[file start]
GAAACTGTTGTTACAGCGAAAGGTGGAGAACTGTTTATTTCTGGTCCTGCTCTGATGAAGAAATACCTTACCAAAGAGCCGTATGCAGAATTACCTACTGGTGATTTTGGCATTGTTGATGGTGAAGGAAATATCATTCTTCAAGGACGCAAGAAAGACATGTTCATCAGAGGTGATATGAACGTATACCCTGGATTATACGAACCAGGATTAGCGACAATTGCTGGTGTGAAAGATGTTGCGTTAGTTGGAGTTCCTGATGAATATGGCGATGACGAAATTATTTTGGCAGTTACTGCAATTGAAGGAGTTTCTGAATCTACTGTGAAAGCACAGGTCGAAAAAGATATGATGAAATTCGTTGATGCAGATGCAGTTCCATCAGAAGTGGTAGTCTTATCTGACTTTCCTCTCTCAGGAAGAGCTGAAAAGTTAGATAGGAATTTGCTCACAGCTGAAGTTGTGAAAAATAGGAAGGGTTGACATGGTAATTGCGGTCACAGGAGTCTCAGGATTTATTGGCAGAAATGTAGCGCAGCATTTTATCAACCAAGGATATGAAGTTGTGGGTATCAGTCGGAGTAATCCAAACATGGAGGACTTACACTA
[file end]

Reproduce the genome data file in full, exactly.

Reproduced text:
GAAACTGTTGTTACAGCGAAAGGTGGAGAACTGTTTATTTCTGGTCCTGCTCTGATGAAGAAATACCTTACCAAAGAGCCGTATGCAGAATTACCTACTGGTGATTTTGGCATTGTTGATGGTGAAGGAAATATCATTCTTCAAGGACGCAAGAAAGACATGTTCATCAGAGGTGATATGAACGTATACCCTGGATTATACGAACCAGGATTAGCGACAATTGCTGGTGTGAAAGATGTTGCGTTAGTTGGAGTTCCTGATGAATATGGCGATGACGAAATTATTTTGGCAGTTACTGCAATTGAAGGAGTTTCTGAATCTACTGTGAAAGCACAGGTCGAAAAAGATATGATGAAATTCGTTGATGCAGATGCAGTTCCATCAGAAGTGGTAGTCTTATCTGACTTTCCTCTCTCAGGAAGAGCTGAAAAGTTAGATAGGAATTTGCTCACAGCTGAAGTTGTGAAAAATAGGAAGGGTTGACATGGTAATTGCGGTCACAGGAGTCTCAGGATTTATTGGCAGAAATGTAGCGCAGCATTTTATCAACCAAGGATATGAAGTTGTGGGTATCAGTCGGAGTAATCCAAACATGGAGGACTTACACTA